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Kleefisch lawsuit: ‘WEC is in disarray’

By M.D. Kittle

MADISON — Rebecca Kleefisch, Republican candidate for governor, filed a lawsuit on Monday against the Wisconsin Elections Commission. The complaint asks the Wisconsin Supreme Court to “immediately suspend WEC’s unlawful guidance and order the commission to follow the laws set by the people of Wisconsin through their Legislature.”

The Elections Commission is under fire, accused of ignoring or wilfully breaking Wisconsin election law before, during and after the hotly contested 2020 presidential election.

“Our freedom, our way of life, and the future of our great nation all depend on free and fair elections —elections where every voter can trust the process and the result,” Kleefisch, a former two-term lieutenant governor under Republican Gov. Scott Walker, states in a press release. “Wisconsinites are sick and tired of unelected bureaucrats intentionally ignoring the law. The lawsuit forces WEC to clean up their act prior to administering the 2022 election.”

The lawsuit draws on an audit by the Wisconsin Legislative Audit Bureau that found dozens of problems with the handling of the 2020 elections by WEC and local clerks. Among the red flags were several incidents in which WEC violated the law, the state’s auditor testified last week before a legislative committee.

Following last month’s release of the audit, the Racine County Sheriff’s Department issued findings of an extensive investigation that alleges WEC broke election law when it barred special voting deputies from the state’s long-term care facilities. The sheriff has recommended five of six commissioners be charged with felony counts of misconduct in office and election fraud. The investigation found eight incidents in which severely cognitively impaired nursing home residents were made or manipulated to vote by facility staff after the special voting deputy law was suspended.

The state audit also asserts WEC’s violation of the law.

Kleefisch’s complaint asks the Wisconsin Supreme Court to take original jurisdiction of the lawsuit, bypassing lower courts. It asks the court to issue a declaratory judgment that WEC guidance in issue is “contrary to Wisconsin law,” and that the commission must go through the legislative rule-making process before it issues binding “guidance.”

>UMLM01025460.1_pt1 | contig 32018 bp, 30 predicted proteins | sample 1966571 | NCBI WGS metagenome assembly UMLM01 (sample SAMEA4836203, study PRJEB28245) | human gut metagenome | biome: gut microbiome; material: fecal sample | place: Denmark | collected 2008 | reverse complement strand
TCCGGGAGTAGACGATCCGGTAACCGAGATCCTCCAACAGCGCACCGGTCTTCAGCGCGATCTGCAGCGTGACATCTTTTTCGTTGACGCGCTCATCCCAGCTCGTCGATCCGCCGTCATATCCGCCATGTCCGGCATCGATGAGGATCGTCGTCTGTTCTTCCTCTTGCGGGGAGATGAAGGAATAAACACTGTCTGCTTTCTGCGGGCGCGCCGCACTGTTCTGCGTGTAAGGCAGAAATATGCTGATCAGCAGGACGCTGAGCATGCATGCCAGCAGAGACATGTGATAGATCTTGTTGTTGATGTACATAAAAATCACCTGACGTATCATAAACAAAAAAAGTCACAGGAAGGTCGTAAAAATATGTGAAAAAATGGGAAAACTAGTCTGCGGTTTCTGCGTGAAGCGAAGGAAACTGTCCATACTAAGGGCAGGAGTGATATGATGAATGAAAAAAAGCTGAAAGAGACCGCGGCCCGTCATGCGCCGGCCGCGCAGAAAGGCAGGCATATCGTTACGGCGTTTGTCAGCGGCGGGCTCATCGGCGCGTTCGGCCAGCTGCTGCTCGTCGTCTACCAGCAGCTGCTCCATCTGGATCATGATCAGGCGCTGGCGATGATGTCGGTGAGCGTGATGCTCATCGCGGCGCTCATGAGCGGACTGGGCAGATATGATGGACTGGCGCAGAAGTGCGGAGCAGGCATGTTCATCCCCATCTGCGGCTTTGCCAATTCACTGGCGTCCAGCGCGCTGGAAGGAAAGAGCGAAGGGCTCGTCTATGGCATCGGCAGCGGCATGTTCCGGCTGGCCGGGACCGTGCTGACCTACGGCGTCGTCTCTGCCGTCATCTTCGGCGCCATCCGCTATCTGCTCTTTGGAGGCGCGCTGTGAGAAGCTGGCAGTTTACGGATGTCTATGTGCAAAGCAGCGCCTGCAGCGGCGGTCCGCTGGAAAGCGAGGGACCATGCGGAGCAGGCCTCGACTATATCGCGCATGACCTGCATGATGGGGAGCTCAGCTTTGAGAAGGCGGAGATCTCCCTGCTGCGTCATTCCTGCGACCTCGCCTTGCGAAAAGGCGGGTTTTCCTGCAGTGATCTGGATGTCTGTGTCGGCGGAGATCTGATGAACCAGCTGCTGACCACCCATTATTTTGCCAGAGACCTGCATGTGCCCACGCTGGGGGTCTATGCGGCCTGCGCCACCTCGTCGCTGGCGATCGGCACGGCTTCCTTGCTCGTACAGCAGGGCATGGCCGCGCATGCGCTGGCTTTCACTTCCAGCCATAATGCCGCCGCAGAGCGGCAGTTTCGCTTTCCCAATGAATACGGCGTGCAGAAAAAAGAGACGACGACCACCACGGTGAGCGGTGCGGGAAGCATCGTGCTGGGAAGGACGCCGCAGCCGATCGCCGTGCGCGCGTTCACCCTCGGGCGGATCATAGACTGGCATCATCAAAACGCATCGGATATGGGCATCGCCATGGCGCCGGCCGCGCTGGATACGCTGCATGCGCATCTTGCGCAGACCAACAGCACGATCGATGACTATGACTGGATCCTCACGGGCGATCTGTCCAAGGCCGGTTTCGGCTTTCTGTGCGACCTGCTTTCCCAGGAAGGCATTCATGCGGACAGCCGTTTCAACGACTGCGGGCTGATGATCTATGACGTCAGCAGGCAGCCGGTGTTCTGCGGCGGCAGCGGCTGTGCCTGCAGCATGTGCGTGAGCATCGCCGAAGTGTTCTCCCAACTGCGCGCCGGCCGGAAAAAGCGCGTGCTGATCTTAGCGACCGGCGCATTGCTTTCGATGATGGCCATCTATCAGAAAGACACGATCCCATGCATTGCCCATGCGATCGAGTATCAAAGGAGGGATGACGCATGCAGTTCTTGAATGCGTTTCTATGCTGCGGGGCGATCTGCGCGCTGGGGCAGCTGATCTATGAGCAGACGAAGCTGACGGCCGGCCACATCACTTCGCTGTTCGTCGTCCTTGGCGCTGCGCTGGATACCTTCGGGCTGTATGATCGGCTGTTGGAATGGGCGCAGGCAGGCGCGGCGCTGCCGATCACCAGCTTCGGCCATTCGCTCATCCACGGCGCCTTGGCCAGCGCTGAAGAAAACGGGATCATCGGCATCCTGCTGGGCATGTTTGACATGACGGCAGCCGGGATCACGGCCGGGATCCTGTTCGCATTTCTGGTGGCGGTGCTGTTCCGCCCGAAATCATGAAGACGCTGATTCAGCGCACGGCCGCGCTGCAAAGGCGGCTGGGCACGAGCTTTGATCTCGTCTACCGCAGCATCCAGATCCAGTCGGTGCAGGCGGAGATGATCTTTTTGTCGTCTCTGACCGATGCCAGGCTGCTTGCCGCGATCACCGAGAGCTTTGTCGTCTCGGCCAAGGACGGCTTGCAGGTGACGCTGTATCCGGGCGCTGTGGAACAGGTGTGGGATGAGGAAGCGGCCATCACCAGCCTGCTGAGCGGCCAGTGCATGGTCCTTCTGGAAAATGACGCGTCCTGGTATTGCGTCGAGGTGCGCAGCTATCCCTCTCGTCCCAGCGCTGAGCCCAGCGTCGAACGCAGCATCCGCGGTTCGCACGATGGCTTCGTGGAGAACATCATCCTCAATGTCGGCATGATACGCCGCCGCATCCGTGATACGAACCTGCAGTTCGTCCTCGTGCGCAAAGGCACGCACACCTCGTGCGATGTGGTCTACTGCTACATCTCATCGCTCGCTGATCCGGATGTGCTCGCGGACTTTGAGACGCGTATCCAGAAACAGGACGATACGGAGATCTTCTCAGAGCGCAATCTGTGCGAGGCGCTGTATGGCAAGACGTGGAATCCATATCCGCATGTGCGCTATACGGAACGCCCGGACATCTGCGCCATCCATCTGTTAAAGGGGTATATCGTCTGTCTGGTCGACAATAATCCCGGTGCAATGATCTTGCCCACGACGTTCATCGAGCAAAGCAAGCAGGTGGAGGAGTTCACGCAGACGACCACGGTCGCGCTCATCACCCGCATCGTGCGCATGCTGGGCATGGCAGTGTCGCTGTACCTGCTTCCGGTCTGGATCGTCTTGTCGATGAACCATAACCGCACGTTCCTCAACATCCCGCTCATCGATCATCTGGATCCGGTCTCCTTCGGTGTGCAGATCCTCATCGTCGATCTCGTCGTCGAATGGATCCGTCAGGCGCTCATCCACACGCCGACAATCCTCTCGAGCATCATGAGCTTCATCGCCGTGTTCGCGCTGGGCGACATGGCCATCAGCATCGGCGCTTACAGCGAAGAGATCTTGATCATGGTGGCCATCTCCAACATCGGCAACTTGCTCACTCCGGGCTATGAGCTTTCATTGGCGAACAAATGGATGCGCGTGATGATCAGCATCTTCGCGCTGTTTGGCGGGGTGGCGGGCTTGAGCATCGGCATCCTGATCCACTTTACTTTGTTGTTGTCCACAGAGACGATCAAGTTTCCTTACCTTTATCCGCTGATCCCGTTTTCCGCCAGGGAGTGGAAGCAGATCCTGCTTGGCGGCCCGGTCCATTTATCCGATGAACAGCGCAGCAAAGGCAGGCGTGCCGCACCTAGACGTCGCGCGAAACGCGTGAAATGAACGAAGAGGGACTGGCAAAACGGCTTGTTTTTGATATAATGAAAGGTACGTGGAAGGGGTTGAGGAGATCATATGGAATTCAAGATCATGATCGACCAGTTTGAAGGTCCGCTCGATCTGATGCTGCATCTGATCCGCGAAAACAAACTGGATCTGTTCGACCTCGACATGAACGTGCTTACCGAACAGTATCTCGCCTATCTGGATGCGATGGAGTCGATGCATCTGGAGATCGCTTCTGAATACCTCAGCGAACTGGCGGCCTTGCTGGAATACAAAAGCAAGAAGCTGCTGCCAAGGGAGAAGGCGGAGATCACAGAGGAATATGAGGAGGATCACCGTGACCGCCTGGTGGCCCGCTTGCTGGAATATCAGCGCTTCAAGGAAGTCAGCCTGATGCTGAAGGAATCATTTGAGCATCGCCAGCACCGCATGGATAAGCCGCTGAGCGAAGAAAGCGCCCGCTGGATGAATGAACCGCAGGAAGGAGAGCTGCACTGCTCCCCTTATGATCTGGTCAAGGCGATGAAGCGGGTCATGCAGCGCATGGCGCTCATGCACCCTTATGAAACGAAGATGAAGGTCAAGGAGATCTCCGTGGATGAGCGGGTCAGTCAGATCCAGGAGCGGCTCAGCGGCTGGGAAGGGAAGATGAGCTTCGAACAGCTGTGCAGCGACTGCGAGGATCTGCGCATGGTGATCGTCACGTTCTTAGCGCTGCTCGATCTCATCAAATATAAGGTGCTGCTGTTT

“The rulemaking and policy authority of the Wisconsin Elections Commission (WEC) is in disarray and will remain so until this Court accepts jurisdiction and timely answers disputed issues of law necessary for a fair and orderly 2022 election,” states the lawsuit, filed by former federal prosecutor Steven Biskupic.

Kleefisch is suing WEC as a candidate, arguing that WEC disputes the charges against it and that the court must make a legal determination so that candidates for public office in 2022 aren’t “left in limbo” as to whether WEC’s guidance is legally sound.

The lawsuit follows litigation filed last week in Waukesha County that also alleges WEC does not have the authority under state statute to issue “guidance” or directives on election law without first going through the legislative rule-making process as other state agencies are required to do.

“Under the guise of ‘administering’ Wisconsin election law, these defendants have evaded the rule-making process that is required by statute and have directed or encouraged others to violate state election law in doing so,”  states the lawsuit on behalf of a Waukesha man whose cognitively impaired elderly mother, declared incompetent by the court, voted in the 2020 election apparently at her nursing home.

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2 thoughts on “Kleefisch lawsuit: ‘WEC is in disarray’

  • We, America, need a court system that follows the law of this great country. It seems that the “left’ can break the law and the court looks the other way. We need the judges to get a backbone and stand up for the majority of us and read the constitution and stand by it. Why do the citizens follow any laws when the politicians can disobey all laws!!!

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